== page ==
$15.00 per lecture (non-members, $20)
$50.00 for series (non-members, $75)

Old Dartmouth Lyceum is sponsored by Nye Lubricants and Bruce and Karen Wilburn.

Tweet hashtag: #ODLyceum2013

3 exhibit openings in November share maritime themes

“White Island Lighthouse,” Harry Neyland, 1906, is one of several works by famous local artists in “Celebrating Generosity: Gifts from the Eliot S. Knowles Collection.”

Three new exhibitions premiere simultaneously in November at the New Bedford Whaling Museum.

The exhibits, titled Celebrating Generosity: the Eliot S. Knowles Collection, Among the Waves and Amid the Vortex; Paintings by Jason Hancock, and Signifying the Whale; a crowd-sourced exhibit from the digital realm, opens to the public Nov. 2.

Peggy Rodgers, Judith N. Lund, Ph.D., and Mary Jean Blasdale, Chair of the Collections Committee, are guest-curators of Celebrating Generosity.

Eliot Stetson Knowles (1916-2002), became the thirteenth president of the Old Dartmouth Historical Society in 1973 after serving six years as its treasurer. His leadership and generosity is celebrated in a new exhibition of works, which he and his wife, artist Betty Kirkendall collected over decades. Theirs grew to be the largest private collection of art of the New Bedford region, including such well-known artists as William Bradford, William Allen Wall, Clement Nye Swift, Charles H. Gifford, and Harry Neyland.

Opening concurrently, an exhibition by contemporary artist, Jason Hancock, titled Among the Waves and Amid the Vortex, takes visual elements from Moby-Dick to create a series of new paintings that express the turbulent nature of the whaling seas. Capped by sunrise and sunset upon the ocean, Hancock’s work examines the parameters of opposites and excess.

Harold Davis dubbed his photo of a wet cyclamen “Moby Dick” because the flower looked to him like the white whale. Davis’ work and many others are part of a crowd-sourced digital exhibition titled “Signifying the Whale.” (© Harold Davis)

Curated by Michael A. Lapides, Director of Digital Initiatives, the third exhibit, titled Signifying the Whale evolved from the Museum’s 2003 Whaling History Symposium presentation by Zubeda Jalalzai and Jason Fiering entitled Wayside Whaling. In it, they investigated the connections between popular icons in contemporary New Bedford, its once dominant but now defunct whaling industry and the enduring language of Moby-Dick; or, The Whale The new exhibit, which follows in the path of two former museum exhibitions, Imagining Moby and Visualizing Melville, is an invitation to discover the leviathan, through imagery and words… wherever it can be found.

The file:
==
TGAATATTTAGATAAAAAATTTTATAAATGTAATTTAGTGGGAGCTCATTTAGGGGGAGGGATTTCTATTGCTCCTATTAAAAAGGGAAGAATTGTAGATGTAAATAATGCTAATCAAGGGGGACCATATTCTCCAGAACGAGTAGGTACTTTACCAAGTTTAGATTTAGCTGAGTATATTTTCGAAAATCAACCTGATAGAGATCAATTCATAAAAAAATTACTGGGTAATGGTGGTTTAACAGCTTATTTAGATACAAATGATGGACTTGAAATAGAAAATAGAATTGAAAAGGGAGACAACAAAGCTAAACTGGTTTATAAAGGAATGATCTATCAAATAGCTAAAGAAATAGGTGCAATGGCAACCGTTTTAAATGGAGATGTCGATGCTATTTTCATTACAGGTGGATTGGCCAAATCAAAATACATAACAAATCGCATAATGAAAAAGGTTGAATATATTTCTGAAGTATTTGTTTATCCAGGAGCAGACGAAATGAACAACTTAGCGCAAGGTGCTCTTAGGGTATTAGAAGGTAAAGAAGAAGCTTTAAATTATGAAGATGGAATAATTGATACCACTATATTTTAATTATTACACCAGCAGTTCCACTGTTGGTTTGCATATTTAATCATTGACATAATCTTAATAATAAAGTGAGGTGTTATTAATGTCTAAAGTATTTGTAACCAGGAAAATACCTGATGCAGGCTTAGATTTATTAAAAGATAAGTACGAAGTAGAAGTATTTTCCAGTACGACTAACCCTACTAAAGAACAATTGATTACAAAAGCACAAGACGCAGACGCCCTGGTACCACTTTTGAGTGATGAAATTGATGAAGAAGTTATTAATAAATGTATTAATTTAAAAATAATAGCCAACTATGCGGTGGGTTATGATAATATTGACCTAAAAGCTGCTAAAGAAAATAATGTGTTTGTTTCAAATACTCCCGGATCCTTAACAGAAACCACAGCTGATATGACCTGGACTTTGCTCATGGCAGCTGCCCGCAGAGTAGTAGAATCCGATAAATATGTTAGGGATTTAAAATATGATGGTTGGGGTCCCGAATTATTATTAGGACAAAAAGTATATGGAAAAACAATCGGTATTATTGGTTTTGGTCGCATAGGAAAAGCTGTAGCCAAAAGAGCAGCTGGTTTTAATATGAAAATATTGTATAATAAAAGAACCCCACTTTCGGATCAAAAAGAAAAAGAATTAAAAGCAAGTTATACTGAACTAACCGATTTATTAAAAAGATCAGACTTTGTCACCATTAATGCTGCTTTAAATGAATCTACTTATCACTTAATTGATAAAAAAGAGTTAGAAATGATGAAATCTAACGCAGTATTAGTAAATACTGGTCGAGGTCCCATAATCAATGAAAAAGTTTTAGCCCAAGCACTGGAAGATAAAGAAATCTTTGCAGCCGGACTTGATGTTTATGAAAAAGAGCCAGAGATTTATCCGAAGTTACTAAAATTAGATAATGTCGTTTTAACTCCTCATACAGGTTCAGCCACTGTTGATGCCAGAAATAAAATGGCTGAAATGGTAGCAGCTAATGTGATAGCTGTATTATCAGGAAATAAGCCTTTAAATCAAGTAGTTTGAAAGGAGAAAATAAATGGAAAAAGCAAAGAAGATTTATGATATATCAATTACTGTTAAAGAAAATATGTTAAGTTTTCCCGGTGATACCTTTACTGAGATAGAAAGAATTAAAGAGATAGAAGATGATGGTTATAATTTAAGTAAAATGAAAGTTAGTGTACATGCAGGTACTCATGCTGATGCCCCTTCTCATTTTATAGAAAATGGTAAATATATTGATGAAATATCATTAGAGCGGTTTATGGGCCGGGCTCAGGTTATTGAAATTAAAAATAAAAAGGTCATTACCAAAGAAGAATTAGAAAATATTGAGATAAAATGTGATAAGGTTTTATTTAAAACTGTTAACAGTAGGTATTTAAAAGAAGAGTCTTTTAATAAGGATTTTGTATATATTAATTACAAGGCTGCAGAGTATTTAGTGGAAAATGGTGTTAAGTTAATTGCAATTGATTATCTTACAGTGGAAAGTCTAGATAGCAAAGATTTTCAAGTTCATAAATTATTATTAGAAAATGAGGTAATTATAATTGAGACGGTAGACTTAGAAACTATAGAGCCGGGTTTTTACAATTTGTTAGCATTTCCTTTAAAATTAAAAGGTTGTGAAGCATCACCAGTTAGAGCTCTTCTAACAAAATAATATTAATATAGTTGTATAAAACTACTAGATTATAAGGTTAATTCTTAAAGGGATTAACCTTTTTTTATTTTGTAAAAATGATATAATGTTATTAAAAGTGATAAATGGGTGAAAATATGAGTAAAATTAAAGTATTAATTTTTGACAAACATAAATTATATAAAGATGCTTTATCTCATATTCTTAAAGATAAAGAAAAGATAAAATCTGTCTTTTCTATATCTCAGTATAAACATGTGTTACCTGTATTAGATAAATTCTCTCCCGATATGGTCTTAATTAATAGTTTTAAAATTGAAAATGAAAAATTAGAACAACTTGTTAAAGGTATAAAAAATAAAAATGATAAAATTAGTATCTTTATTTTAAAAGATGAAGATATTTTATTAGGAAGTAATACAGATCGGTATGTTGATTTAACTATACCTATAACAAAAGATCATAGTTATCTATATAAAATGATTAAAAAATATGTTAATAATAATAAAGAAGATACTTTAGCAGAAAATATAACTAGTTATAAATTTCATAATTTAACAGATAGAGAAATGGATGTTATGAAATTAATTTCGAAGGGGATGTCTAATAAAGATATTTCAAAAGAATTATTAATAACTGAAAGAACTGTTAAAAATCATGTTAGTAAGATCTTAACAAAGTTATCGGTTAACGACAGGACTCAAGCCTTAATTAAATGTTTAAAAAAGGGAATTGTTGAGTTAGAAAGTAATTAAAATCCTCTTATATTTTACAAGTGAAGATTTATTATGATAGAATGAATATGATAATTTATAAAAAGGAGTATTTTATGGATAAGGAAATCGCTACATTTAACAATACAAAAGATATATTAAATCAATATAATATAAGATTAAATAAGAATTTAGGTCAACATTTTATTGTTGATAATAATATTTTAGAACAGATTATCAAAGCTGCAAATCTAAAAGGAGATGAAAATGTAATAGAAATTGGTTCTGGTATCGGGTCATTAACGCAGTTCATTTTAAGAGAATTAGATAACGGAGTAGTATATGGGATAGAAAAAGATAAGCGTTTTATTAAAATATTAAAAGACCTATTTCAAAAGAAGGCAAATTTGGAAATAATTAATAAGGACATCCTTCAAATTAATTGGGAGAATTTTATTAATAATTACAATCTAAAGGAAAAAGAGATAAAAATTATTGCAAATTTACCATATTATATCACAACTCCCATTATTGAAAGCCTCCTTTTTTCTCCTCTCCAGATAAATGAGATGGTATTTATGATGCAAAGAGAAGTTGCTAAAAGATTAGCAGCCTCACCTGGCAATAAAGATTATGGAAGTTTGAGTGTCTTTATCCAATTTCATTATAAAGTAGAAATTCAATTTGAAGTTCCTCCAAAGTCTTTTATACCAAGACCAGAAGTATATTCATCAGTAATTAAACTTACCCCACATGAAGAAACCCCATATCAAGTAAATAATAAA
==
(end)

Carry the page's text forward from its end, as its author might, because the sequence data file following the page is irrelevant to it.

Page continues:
A photo group within the website Flickr expands into this exhibit and the public is invited to participate by posting images of “signified” (symbolic), or artistically rendered whales to the image pool. Actual whale photos will be excluded.

This crowd-sourced exhibition will continually expand with images in the Flickr pool, ultimately joining the exhibit, which will be administered by museum curators and updated weekly.

“Vortex (Dusk) Number One” by Jason Hancock

Anyone may submit an image. Email to web@whalingmuseum.org . The Museum will post contributed images to its Flickr photo group with credit and copyright pointing back to creators.

Stuart Feld highlights magnitude of Museum’s collection, April 5

William Bradford's 1866 painting, "Sealers Crushed by Icebergs" (above). Stuart P. Feld and Richard C. Kugler (below, left to right) pose in front of the Bradford in 2003. Mr. Feld will talk on April 5th about the many important works added to the Museum's collection during Mr. Kugler's directorship. The program will include a reception and presentation of a major gift to the museum in Mr. Kugler's honor.